One hundred French intellectuals published a tribune in the daily ‘Le Figaro’ on March 20 denouncing what they call “the Islamization of France.” They write that there is a “new totalitarianism” which “threatens freedom in general.” The French media chose to ignore it.
They are writers, historians, scientists and university professors. They come from both the right and the left. The one thing they have in common is their attachment to the secular nature of an inclusive French Republic which they fear is in grave danger of ethnic and religious seccession.
The authors of the text, titled “No to Islamist Separatism,” denounce a creeping take over of part of the population through a “communitarianism” which seeks to create a “new apartheid state” while pretending to denounce intolerance. These radical Muslims claim that, as the “dominated,” they can only find dignity by separating themselves from the “dominators,” they write.
The radicals seek to gain territory, impose their own religious intolerance while passing themselves off as the victims of intolerance. For the ethnologist, Stéphane Breton, “The Republic is being stabbed in the back.”
The authors ask whether these secessionists will force moderate “French Muslims, or those with Muslim culture without being believers, who love democracy and want to live with everybody,” to live separate.
The signatories denounce a “the most characterized expression of hate for our country and our democracy.” Among examples are the organization of forums to reflect on “state racism” where “Whites” are not allowed in. “They tell us that the best way to fight racism is that the ‘races’ be separated.”
A growing trend
The ground for Salafists and others who want to impose a distinct Sharia community for France’s Muslims is fertile. School long ago ceased to be the great integrator and school programs have been modified to cater to Islamic sensibilities. “ Courses dedicated to Islam in primary schools,” writes the journalist, Caroline Beyer, “look more like lessons of religion where one learns the ‘Five Pillars’ rather than privileging a historic approach.”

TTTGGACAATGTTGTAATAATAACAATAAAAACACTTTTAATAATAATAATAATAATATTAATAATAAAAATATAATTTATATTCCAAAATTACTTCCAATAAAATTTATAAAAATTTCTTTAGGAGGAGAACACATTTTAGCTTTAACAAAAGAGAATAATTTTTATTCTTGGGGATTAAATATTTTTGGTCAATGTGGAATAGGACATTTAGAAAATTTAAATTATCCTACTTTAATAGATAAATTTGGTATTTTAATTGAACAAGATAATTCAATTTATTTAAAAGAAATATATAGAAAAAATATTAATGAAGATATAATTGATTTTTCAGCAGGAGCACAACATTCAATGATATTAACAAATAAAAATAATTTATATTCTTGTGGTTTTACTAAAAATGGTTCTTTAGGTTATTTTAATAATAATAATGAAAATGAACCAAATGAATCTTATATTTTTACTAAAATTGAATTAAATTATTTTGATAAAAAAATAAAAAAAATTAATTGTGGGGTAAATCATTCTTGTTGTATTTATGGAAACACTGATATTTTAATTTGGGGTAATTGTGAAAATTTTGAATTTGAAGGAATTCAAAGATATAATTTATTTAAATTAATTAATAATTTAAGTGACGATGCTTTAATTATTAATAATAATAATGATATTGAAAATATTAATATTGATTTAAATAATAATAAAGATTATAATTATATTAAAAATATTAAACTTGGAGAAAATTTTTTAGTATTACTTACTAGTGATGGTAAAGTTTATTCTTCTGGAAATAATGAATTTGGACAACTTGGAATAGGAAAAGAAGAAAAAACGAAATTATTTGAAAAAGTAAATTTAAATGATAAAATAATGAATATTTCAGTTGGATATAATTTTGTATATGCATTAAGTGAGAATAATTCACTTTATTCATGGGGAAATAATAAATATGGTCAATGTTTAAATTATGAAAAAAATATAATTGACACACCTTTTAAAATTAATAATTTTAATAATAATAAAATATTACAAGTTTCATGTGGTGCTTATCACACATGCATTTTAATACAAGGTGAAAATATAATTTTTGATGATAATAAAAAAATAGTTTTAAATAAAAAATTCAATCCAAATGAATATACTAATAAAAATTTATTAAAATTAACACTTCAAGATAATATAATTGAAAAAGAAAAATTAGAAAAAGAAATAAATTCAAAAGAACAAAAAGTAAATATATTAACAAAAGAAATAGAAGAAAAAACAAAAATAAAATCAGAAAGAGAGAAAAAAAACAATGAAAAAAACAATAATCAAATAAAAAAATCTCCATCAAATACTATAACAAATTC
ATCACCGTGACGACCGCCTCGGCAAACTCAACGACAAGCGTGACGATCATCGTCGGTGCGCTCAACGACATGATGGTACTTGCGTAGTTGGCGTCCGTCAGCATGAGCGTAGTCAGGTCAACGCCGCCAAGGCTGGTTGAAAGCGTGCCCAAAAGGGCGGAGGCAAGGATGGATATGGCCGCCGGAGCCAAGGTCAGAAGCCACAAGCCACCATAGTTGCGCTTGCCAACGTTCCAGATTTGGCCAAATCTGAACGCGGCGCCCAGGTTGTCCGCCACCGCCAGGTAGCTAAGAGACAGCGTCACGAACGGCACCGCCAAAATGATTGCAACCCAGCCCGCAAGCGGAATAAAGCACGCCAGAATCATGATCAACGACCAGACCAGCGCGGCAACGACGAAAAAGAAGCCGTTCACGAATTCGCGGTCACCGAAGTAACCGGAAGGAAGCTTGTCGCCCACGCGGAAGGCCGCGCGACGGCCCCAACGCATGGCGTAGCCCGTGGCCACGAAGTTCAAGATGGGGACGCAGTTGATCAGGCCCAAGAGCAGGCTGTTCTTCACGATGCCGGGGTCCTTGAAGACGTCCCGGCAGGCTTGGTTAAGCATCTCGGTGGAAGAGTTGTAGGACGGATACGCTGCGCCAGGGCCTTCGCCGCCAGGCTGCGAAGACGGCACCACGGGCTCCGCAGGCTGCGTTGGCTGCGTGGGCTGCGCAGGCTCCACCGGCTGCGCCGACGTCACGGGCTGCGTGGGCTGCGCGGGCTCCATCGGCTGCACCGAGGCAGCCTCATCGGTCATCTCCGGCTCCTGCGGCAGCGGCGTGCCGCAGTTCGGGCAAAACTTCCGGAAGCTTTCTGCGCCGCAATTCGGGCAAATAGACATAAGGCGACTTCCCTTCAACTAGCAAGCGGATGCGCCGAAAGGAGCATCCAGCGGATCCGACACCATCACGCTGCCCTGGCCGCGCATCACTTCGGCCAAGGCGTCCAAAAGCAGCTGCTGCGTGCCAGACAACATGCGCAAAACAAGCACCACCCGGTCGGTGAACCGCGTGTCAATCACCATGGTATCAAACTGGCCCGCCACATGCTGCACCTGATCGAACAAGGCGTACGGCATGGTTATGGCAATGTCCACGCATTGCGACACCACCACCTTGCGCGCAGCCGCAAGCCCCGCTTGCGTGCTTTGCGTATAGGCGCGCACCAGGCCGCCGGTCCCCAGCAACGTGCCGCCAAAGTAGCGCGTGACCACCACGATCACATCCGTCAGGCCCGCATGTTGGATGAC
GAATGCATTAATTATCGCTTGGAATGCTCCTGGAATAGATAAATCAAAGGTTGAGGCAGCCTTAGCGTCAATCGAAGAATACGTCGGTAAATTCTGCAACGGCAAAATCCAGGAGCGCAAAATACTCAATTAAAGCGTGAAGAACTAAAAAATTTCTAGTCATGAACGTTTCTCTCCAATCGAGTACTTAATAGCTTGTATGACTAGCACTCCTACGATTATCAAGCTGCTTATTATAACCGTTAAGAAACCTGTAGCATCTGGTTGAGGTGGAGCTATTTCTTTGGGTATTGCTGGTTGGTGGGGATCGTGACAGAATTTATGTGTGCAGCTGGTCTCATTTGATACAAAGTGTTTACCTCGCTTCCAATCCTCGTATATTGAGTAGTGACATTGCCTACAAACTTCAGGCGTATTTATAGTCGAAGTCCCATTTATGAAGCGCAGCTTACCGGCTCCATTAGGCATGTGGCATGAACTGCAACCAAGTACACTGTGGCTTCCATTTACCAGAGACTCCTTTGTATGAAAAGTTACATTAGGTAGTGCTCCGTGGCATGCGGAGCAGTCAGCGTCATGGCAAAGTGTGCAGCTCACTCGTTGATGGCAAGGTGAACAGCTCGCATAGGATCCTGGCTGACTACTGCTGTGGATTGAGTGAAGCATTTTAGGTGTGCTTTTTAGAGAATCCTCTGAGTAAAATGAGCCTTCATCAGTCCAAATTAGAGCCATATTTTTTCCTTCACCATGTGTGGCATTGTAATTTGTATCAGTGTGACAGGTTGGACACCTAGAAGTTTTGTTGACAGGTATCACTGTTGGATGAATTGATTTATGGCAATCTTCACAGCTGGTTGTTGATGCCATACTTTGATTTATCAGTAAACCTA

Urbanization has in fact de facto separated those of Muslim migrant background from the ethnic French. Large housing projects, called cités, built in the suburbs have become a breeding ground for fundamentalists and petty criminals. The police regularly denounce these “no-go zones,” where if an officer enters, he is sure to be insulted harassed and even attacked.
Youth unemployment in the Banlieues can reach 45%. The school drop out rate is astronomical. These marginalized youth are attracted to a radical Muslim identity as way of affirming their place in society. Traditional Imams have lost control.
“The radicalized long ago left the Mosque, which they find not radical enough.” Ahmet Ogras, president of the French Council on the Muslim Cult, told Le Figaro in February. “They escape us. They form marginalized groups and follow pseudo-teachings on the internet which we don’t control.”
A Europe wide petition called “STOP EXTREMISM” was launched last year by a Berlin Imam and an Austrian lawyer. They want to force the European Commission to take measures to fight “the Islamic fanatics who are holding Europe hostage and are financed by states outside of Europe.” (www.fr.stopextremism.eu). The signatures denounce a fanaticism which includes Salafists, those close to the Muslim Brotherhood and all groups which combat “the fundamental rights of the European Union, such as freedom of speech, freedom of religion, the right to dignity as well as equality between men and women.”
So far, “STOP EXTREMISM” has 936,000 signatures which is just short of the million they need to force the EU to act.
An imminent danger?
In France, the danger is real. The police now have some 20,000 radical Muslims on their “S-Files” as a security/terrorist threat. That is nearly twice as many as two years ago. French officials have long complained that in the Banlieues, a form of ‘Sharia police’ harass, intimidate and attack those who don’t conform to Muslim dress codes. Very often they are also petty criminals and drug dealers. The mere presence of police can spark a riot.
But more and more French Muslim youth, especially women, are voluntarily wearing clothes that demonstrate a strict adherence to the most radical form of Islam. Laws banning women from covering their faces in public have had little effect.
French politicians complain successive French governments have been too soft on the hardliners. “Emmanuel Macron has shown angelism on the question of communitarianism and Islamism,” said Valerie Pécresse, President of the Paris Regional Council, in an interview with BFMTV.
Others are calling for more police in the Banlieues, stricter respect for the secular nature of the school system, more prisons or taking away French citizenship from those with duel nationality, as have all those from North African migrant background. Some want to force unemployed, untrained and poorly educated youth between 18 and 25 into military service to learn “discipline, self-respect and love of country.”
The signatories of the tribune feel “republican universalism does not consist of denying the sexes, races or religions, but rather defines a civic space independent of them so that none is excluded.” They warn France could be faced with “a return to the wars of religion.” Others, including those in French intelligence, have warned of much worse.
That the French media chose to ignore the tribune may be indicative of an inherant fear of being labeled as “Islamaphobe,” which in France is a very politically incorrect thing to be. In this sense, the radicals have already set the agenda.